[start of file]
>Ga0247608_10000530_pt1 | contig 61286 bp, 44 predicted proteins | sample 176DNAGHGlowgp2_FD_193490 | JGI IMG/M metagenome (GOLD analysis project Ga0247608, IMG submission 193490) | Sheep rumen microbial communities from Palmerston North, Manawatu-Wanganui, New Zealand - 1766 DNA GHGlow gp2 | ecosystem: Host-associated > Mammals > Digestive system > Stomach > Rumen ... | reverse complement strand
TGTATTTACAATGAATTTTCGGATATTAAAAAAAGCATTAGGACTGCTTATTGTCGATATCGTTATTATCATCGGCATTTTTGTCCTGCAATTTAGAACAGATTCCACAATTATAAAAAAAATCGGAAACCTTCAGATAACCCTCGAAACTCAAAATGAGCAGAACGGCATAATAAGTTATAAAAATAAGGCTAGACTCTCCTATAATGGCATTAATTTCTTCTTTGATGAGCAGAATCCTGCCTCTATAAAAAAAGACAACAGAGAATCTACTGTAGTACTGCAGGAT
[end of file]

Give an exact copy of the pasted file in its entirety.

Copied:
>Ga0247608_10000530_pt1 | contig 61286 bp, 44 predicted proteins | sample 176DNAGHGlowgp2_FD_193490 | JGI IMG/M metagenome (GOLD analysis project Ga0247608, IMG submission 193490) | Sheep rumen microbial communities from Palmerston North, Manawatu-Wanganui, New Zealand - 1766 DNA GHGlow gp2 | ecosystem: Host-associated > Mammals > Digestive system > Stomach > Rumen ... | reverse complement strand
TGTATTTACAATGAATTTTCGGATATTAAAAAAAGCATTAGGACTGCTTATTGTCGATATCGTTATTATCATCGGCATTTTTGTCCTGCAATTTAGAACAGATTCCACAATTATAAAAAAAATCGGAAACCTTCAGATAACCCTCGAAACTCAAAATGAGCAGAACGGCATAATAAGTTATAAAAATAAGGCTAGACTCTCCTATAATGGCATTAATTTCTTCTTTGATGAGCAGAATCCTGCCTCTATAAAAAAAGACAACAGAGAATCTACTGTAGTACTGCAGGAT